• Dora Nudelman

Sympathy, Empathy, and Compassion


I often get asked the question, "What is the difference between sympathy, empathy, and compassion?" These seem like synonymous terms but, in reality, they are quite different ways of reacting to the world.

Sympathy has a lot to do with feeling sorry for someone, whether it is intended or not. When we feel sympathy for someone in a way we are placing them in the role of a victim. That is, by feeling sorry for them we are feeding into the concept that something happened to them, which on the surface may very well appear to be true, but in reality it ignores their power to create their own life's circumstances. I know this definition sounds harsh, but if we are really being perceptive to it, we will notice that when we feel sympathy for someone it goes hand-in-hand with pity. And this is dis-empowering.

Empathy, on the other hand, has more to do with an internalization of someone else's emotions. It is a way that we mentally and emotionally, and sometimes physically, take on the feelings of another person. It is like we are stepping into the shoes of another for a moment to feel what they are feeling so that we can empathize. For many, this creates a short-lived reaction that eventually dissipates. For others who are empathic, however, it can take a lot more effort to get over. So while empathy on its own is not a bad thing, it does need to be controlled more by those who are more empathic by nature so that it does not take over their lives in a negative way.

Compassion, on the other hand, is when we care but we do not internalize someone else's situation or feelings. This is when we are level-headed and in a powerful position to be of service because we are not incapacitated by feelings that are not our own. When we are compassionate we are able to stay grounded and centered in what is ours versus what belongs to someone else. This way we can be more helpful and stable for those who need our assistance. Compassion does not mean being robotic or unemotional. Rather, it means being more of an objective observer so that you can be the rock for those who need it.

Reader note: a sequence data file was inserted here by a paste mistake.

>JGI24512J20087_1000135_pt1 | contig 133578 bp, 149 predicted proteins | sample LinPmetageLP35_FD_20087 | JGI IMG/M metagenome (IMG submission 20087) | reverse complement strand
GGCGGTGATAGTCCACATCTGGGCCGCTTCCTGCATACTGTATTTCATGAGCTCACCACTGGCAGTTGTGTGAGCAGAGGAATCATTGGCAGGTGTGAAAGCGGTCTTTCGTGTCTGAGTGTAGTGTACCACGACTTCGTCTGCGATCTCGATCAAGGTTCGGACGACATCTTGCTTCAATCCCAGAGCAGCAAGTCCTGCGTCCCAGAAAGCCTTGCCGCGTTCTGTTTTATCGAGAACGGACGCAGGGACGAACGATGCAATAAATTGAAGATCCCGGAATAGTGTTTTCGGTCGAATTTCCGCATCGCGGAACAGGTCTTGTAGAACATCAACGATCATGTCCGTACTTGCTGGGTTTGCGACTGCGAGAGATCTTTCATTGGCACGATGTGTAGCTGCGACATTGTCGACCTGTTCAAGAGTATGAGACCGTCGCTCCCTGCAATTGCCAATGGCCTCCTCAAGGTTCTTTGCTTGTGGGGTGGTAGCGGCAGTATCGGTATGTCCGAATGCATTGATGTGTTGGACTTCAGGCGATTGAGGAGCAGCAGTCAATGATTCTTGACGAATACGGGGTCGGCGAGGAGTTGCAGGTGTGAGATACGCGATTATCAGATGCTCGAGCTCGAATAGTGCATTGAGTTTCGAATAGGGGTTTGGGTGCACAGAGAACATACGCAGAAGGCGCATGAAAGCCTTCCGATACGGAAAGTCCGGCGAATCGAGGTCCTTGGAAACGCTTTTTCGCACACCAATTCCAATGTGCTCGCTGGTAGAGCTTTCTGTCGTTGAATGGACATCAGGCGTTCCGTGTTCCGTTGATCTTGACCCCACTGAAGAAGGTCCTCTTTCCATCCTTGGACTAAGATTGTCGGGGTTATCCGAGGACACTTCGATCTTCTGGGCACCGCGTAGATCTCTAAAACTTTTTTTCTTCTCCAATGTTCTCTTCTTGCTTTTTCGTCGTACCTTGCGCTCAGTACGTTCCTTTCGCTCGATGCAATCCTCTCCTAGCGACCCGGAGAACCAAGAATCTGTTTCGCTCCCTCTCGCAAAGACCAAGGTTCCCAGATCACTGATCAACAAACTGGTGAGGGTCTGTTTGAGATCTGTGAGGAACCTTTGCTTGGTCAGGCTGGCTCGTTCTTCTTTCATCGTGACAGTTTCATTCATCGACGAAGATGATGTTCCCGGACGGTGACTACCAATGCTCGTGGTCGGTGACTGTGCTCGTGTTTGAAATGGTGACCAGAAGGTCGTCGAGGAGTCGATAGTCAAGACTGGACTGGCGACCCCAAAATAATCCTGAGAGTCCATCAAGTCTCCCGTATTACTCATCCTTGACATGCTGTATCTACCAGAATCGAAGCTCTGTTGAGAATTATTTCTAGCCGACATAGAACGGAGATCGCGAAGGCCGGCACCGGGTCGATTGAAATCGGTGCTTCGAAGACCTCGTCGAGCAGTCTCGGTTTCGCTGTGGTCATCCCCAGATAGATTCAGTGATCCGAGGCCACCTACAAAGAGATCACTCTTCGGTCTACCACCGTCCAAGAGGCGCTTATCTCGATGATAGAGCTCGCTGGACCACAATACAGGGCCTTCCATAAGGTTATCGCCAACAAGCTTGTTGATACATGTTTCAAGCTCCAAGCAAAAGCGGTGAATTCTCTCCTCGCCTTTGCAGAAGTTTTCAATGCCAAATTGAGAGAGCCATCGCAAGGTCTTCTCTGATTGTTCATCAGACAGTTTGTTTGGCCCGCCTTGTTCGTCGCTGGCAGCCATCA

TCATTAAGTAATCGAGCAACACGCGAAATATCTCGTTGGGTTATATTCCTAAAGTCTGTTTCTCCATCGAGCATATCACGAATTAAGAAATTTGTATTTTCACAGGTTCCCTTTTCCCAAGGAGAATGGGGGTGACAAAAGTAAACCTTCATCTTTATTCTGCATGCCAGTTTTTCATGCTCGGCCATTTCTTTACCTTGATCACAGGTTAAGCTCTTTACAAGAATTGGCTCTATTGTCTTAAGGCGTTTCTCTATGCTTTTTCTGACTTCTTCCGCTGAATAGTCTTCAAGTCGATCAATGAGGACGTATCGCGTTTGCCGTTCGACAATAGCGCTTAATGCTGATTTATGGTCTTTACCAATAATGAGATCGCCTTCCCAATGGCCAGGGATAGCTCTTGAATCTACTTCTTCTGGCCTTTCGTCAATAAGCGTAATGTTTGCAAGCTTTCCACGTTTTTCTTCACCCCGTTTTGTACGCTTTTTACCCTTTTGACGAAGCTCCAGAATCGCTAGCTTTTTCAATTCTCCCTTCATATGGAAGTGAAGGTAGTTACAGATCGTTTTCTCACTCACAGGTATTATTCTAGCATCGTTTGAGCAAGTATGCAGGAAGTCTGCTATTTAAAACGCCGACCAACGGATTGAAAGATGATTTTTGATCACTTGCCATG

We often don't notice the difference between these three ways of seeing the world but it is important that we do, especially for those of us who are extra sensitive to the energies around us. I never want to disempower anyone so I do my best to never feel sorry for people, even if their circumstances seem to warrant that response. And it's not because I lack compassion but rather because I want them to feel empowered in their lives rather than victimized.

And as an empath my natural instincts are to embody the feelings of other people (empathy) but in order to be empowered myself I have had to transform that response as well. Compassion, then, has become my go-to reaction because to me it allows me to be of service, to care, but to also to protect my own energy field from unwanted feelings that are not my own.

We can only truly be of service when we are coming from a place of power. If we add ourselves to the problem (through too much empathy) or only focus on the problem (by feeling too much sympathy) we are not ultimately being helpful to anyone. Compassion, then, I believe, is the best way to go.


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